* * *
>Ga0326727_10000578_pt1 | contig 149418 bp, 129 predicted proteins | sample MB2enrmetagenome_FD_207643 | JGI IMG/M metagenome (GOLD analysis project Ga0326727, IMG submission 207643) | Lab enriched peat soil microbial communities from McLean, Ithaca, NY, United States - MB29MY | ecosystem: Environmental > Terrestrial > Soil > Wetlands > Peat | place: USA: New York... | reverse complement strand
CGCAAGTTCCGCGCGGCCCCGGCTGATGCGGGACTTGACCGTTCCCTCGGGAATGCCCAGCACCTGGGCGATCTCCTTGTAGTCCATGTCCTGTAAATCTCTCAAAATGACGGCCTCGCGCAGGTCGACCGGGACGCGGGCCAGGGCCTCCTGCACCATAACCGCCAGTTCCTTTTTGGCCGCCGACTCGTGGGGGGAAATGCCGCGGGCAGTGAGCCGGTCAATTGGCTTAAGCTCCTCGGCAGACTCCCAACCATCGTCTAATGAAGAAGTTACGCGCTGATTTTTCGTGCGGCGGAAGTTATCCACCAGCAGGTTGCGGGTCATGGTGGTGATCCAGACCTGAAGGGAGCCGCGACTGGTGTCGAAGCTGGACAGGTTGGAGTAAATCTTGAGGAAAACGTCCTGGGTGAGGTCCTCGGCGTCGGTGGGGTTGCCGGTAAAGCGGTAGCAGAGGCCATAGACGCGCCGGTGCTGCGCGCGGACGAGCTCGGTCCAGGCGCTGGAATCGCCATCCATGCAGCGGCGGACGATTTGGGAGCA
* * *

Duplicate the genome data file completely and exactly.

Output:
>Ga0326727_10000578_pt1 | contig 149418 bp, 129 predicted proteins | sample MB2enrmetagenome_FD_207643 | JGI IMG/M metagenome (GOLD analysis project Ga0326727, IMG submission 207643) | Lab enriched peat soil microbial communities from McLean, Ithaca, NY, United States - MB29MY | ecosystem: Environmental > Terrestrial > Soil > Wetlands > Peat | place: USA: New York... | reverse complement strand
CGCAAGTTCCGCGCGGCCCCGGCTGATGCGGGACTTGACCGTTCCCTCGGGAATGCCCAGCACCTGGGCGATCTCCTTGTAGTCCATGTCCTGTAAATCTCTCAAAATGACGGCCTCGCGCAGGTCGACCGGGACGCGGGCCAGGGCCTCCTGCACCATAACCGCCAGTTCCTTTTTGGCCGCCGACTCGTGGGGGGAAATGCCGCGGGCAGTGAGCCGGTCAATTGGCTTAAGCTCCTCGGCAGACTCCCAACCATCGTCTAATGAAGAAGTTACGCGCTGATTTTTCGTGCGGCGGAAGTTATCCACCAGCAGGTTGCGGGTCATGGTGGTGATCCAGACCTGAAGGGAGCCGCGACTGGTGTCGAAGCTGGACAGGTTGGAGTAAATCTTGAGGAAAACGTCCTGGGTGAGGTCCTCGGCGTCGGTGGGGTTGCCGGTAAAGCGGTAGCAGAGGCCATAGACGCGCCGGTGCTGCGCGCGGACGAGCTCGGTCCAGGCGCTGGAATCGCCATCCATGCAGCGGCGGACGATTTGGGAGCA